“Our” dogs showed up at ACC during an especially heavy week of Pit Bull intake which decreased their odds. ACC already had two pit bull ambassadors and the third qualifier went to The Pit Bull Coalition who was beyond full, the SPCA was full and had at least two pittie types. The reports coming from ACC were that Lucky and Cujo were staff favorites, which was a plus. Finally on Monday I was in full on panic mode but tried to keep it together. Stray hold was up. I contacted our long suffering ED at SPCA and hysterically spewed rationally updated her about Lucky and Cujo. It turns out that the day they were called by ACC, one of the owners showed up at SPCA trying to reclaim both dogs and after the confusion in locations was straightened out, she left indicating she would head to the correct location.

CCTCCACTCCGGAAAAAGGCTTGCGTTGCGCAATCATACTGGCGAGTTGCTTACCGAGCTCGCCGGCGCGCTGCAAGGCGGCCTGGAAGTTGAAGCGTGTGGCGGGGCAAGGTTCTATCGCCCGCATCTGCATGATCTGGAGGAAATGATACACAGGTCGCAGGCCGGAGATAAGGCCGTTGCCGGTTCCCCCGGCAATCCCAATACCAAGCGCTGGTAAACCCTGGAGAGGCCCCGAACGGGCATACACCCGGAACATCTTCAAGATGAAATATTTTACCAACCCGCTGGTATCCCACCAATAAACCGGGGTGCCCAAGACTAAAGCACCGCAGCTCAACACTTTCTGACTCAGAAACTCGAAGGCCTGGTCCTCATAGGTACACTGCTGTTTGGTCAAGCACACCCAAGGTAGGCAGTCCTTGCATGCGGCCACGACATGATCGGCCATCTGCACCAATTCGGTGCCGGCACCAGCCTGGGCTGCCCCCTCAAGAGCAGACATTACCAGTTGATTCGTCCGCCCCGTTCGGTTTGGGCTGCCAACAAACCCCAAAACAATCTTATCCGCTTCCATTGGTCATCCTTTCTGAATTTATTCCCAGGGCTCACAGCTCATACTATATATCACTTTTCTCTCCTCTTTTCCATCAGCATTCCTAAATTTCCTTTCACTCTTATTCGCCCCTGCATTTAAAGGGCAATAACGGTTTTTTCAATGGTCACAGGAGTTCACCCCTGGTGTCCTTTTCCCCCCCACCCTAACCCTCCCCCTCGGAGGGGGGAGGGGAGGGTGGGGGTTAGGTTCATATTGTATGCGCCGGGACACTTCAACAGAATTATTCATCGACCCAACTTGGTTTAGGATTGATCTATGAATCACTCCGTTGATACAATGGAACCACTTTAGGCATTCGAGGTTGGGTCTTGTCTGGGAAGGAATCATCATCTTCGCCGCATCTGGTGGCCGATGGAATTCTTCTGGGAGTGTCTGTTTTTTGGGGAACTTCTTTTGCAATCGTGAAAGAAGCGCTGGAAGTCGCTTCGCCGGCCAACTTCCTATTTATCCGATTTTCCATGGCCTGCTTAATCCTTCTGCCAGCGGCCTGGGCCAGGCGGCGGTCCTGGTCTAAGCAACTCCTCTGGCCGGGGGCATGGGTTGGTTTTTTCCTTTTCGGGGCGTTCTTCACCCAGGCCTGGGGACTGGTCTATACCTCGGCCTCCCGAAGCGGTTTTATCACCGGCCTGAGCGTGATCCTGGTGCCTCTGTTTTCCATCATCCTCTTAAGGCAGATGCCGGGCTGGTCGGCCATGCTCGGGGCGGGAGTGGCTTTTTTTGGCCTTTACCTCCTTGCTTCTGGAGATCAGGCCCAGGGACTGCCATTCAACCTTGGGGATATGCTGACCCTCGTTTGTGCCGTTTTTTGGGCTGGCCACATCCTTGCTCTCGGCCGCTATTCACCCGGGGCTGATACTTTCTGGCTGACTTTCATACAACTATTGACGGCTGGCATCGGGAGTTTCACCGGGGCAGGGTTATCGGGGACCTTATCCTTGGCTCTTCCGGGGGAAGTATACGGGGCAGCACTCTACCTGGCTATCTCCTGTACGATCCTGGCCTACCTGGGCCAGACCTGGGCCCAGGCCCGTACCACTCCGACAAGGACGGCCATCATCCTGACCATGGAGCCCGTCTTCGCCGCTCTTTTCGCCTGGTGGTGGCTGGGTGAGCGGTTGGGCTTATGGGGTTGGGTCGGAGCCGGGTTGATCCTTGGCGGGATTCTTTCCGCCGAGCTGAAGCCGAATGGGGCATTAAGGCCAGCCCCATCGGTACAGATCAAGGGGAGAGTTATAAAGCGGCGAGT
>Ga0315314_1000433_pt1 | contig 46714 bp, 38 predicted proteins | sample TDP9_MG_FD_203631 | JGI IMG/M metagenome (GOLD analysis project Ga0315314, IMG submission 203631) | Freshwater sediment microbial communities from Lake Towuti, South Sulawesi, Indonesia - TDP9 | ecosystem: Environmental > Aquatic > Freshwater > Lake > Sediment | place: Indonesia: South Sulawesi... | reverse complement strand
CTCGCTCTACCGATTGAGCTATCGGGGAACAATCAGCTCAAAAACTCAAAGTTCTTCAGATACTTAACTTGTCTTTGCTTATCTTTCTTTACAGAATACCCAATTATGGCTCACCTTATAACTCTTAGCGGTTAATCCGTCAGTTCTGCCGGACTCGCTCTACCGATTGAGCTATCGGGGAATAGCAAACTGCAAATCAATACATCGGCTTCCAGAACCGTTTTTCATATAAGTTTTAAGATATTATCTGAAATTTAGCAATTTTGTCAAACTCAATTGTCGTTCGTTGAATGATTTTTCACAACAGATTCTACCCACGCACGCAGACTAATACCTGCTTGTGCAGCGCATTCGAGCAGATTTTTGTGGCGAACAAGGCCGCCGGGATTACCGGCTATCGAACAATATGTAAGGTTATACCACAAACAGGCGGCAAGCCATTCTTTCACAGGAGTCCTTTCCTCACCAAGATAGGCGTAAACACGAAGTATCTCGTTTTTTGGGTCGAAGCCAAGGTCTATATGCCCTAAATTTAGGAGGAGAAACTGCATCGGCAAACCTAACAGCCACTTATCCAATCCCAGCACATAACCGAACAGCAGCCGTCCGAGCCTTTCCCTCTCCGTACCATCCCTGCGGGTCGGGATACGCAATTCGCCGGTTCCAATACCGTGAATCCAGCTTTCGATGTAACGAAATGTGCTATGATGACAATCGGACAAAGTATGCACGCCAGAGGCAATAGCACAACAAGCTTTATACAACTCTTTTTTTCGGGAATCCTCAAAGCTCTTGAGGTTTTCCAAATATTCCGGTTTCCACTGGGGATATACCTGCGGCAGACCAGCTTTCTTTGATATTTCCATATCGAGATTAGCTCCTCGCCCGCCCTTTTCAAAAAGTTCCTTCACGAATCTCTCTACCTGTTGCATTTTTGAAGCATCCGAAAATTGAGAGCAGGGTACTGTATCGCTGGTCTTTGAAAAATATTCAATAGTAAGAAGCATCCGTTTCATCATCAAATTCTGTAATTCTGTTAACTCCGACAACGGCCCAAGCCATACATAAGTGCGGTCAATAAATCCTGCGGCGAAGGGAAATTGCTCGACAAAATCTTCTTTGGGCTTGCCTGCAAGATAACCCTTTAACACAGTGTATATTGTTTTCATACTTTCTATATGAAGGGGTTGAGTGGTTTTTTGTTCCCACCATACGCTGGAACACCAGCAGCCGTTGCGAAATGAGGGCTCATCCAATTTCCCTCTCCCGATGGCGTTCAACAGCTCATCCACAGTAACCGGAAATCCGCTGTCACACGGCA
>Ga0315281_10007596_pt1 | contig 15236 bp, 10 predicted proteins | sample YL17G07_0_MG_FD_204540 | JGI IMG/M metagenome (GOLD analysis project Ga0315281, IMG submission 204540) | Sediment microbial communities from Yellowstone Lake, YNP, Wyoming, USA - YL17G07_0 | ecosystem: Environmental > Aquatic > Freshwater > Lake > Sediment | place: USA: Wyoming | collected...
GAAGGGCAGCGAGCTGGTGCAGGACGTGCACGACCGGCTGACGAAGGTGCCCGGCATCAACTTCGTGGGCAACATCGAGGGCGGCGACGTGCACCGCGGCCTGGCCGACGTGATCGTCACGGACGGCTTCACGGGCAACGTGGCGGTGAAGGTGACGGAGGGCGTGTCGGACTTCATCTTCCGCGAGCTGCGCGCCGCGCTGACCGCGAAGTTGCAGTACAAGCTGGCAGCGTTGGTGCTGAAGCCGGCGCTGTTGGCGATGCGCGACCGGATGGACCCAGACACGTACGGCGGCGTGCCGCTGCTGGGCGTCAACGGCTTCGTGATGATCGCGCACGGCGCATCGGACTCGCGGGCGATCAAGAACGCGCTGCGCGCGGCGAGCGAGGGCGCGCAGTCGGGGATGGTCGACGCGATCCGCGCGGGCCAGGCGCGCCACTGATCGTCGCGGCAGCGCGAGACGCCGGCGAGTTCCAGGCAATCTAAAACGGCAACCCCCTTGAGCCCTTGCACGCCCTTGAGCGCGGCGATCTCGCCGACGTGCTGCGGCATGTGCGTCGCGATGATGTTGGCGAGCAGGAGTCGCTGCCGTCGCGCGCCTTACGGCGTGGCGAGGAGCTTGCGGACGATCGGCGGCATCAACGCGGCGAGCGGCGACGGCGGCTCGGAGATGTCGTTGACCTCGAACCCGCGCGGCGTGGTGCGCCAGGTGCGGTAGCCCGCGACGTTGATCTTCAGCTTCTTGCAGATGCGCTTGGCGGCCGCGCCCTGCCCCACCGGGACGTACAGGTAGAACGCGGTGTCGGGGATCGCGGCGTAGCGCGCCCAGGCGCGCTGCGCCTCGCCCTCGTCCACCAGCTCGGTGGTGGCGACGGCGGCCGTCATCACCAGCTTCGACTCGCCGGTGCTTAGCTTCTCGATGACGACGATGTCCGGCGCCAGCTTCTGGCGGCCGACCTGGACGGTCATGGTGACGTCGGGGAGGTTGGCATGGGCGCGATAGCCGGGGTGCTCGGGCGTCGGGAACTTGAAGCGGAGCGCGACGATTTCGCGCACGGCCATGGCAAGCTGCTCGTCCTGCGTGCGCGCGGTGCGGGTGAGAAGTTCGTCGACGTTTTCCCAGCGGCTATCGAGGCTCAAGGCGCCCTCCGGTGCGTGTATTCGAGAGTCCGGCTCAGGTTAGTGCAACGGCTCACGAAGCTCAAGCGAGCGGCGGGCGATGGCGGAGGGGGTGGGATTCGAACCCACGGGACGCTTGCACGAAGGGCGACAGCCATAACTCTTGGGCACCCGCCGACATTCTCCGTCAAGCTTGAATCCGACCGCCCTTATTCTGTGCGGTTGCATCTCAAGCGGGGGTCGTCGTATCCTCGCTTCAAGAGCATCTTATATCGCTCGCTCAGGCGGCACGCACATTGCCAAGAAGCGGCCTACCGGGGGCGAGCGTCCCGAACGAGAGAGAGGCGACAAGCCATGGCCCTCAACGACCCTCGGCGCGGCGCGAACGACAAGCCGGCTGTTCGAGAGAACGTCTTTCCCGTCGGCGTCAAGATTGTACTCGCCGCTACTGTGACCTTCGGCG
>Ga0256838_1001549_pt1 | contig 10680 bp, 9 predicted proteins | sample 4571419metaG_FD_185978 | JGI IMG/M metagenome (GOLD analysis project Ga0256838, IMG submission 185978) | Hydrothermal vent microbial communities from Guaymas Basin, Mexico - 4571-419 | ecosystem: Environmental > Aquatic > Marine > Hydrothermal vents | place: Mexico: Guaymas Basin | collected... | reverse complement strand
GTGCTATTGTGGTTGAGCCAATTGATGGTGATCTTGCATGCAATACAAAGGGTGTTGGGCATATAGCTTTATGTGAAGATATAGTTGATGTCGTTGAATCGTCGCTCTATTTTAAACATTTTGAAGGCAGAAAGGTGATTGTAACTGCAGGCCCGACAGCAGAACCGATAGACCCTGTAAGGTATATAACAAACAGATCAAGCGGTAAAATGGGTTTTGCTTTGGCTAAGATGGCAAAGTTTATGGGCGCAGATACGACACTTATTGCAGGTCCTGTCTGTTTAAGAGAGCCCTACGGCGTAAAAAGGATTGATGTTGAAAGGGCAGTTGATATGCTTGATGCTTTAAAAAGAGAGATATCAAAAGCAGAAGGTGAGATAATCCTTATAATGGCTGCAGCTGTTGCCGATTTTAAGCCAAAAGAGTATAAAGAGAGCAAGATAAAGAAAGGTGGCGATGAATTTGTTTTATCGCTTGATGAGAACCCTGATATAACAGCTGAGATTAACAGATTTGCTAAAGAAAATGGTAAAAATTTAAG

So on D-Day, we were trying to piece all of this together. The dogs went stray, the owner came to the wrong location to reclaim, did not show up at the correct location but gave every indication that they would do so. On Tuesday emails began flying between SPCA and ACC: could the Blues just have another day or so to try and locate the owners again? If the delay was in the reclaim fee, we would cover that to ensure these dogs went back to their homes. We would do whatever it takes to keep these dogs in their homes, but eventually something had to give. Phone calls to the owners went unreturned then finally the phone line was disconnected. The Blues had both passed their evaluations and were now biding their time waiting for a break. As it turned out, on Wednesday I was pulling Bitsy from ACC to take to her foster home and upon inquiring about the Blues was informed that they had been “tagged” by SPCA. Regardless of how rational our conversations were and how much Jessica and I assured each other that we couldn’t save them all, she saved these two.